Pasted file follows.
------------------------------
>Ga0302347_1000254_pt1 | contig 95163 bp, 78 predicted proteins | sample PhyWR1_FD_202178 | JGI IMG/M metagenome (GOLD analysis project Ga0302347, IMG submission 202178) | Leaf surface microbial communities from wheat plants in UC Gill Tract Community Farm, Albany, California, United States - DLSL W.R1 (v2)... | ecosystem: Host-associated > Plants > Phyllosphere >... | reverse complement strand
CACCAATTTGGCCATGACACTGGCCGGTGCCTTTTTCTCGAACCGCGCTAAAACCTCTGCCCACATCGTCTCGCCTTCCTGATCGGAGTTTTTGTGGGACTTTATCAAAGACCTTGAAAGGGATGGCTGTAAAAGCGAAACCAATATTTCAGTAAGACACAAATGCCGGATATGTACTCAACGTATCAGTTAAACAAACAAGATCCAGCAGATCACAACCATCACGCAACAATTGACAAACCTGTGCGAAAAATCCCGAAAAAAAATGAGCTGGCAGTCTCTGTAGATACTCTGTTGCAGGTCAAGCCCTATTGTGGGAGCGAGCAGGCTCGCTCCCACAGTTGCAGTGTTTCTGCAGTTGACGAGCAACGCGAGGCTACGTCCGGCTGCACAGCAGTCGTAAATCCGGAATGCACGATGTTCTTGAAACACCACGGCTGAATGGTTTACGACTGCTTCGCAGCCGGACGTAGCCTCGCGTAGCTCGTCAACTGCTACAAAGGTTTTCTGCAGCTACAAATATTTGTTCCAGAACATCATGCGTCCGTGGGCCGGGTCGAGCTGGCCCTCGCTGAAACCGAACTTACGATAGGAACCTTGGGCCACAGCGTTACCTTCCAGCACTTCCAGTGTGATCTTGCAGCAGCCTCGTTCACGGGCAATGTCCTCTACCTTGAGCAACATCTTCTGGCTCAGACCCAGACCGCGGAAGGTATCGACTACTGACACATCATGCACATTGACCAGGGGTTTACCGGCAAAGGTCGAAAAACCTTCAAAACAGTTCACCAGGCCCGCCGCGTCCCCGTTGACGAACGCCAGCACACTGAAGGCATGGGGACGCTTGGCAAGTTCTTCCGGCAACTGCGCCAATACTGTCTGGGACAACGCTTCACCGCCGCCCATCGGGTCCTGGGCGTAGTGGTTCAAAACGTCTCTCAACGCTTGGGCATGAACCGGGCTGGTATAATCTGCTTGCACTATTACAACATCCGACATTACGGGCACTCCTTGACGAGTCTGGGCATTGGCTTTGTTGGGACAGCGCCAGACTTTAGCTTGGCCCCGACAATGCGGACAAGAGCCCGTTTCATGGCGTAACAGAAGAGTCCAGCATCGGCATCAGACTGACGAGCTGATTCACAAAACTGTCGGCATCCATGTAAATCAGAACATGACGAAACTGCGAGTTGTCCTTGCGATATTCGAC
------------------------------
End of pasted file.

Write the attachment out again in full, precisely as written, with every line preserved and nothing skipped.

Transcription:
>Ga0302347_1000254_pt1 | contig 95163 bp, 78 predicted proteins | sample PhyWR1_FD_202178 | JGI IMG/M metagenome (GOLD analysis project Ga0302347, IMG submission 202178) | Leaf surface microbial communities from wheat plants in UC Gill Tract Community Farm, Albany, California, United States - DLSL W.R1 (v2)... | ecosystem: Host-associated > Plants > Phyllosphere >... | reverse complement strand
CACCAATTTGGCCATGACACTGGCCGGTGCCTTTTTCTCGAACCGCGCTAAAACCTCTGCCCACATCGTCTCGCCTTCCTGATCGGAGTTTTTGTGGGACTTTATCAAAGACCTTGAAAGGGATGGCTGTAAAAGCGAAACCAATATTTCAGTAAGACACAAATGCCGGATATGTACTCAACGTATCAGTTAAACAAACAAGATCCAGCAGATCACAACCATCACGCAACAATTGACAAACCTGTGCGAAAAATCCCGAAAAAAAATGAGCTGGCAGTCTCTGTAGATACTCTGTTGCAGGTCAAGCCCTATTGTGGGAGCGAGCAGGCTCGCTCCCACAGTTGCAGTGTTTCTGCAGTTGACGAGCAACGCGAGGCTACGTCCGGCTGCACAGCAGTCGTAAATCCGGAATGCACGATGTTCTTGAAACACCACGGCTGAATGGTTTACGACTGCTTCGCAGCCGGACGTAGCCTCGCGTAGCTCGTCAACTGCTACAAAGGTTTTCTGCAGCTACAAATATTTGTTCCAGAACATCATGCGTCCGTGGGCCGGGTCGAGCTGGCCCTCGCTGAAACCGAACTTACGATAGGAACCTTGGGCCACAGCGTTACCTTCCAGCACTTCCAGTGTGATCTTGCAGCAGCCTCGTTCACGGGCAATGTCCTCTACCTTGAGCAACATCTTCTGGCTCAGACCCAGACCGCGGAAGGTATCGACTACTGACACATCATGCACATTGACCAGGGGTTTACCGGCAAAGGTCGAAAAACCTTCAAAACAGTTCACCAGGCCCGCCGCGTCCCCGTTGACGAACGCCAGCACACTGAAGGCATGGGGACGCTTGGCAAGTTCTTCCGGCAACTGCGCCAATACTGTCTGGGACAACGCTTCACCGCCGCCCATCGGGTCCTGGGCGTAGTGGTTCAAAACGTCTCTCAACGCTTGGGCATGAACCGGGCTGGTATAATCTGCTTGCACTATTACAACATCCGACATTACGGGCACTCCTTGACGAGTCTGGGCATTGGCTTTGTTGGGACAGCGCCAGACTTTAGCTTGGCCCCGACAATGCGGACAAGAGCCCGTTTCATGGCGTAACAGAAGAGTCCAGCATCGGCATCAGACTGACGAGCTGATTCACAAAACTGTCGGCATCCATGTAAATCAGAACATGACGAAACTGCGAGTTGTCCTTGCGATATTCGAC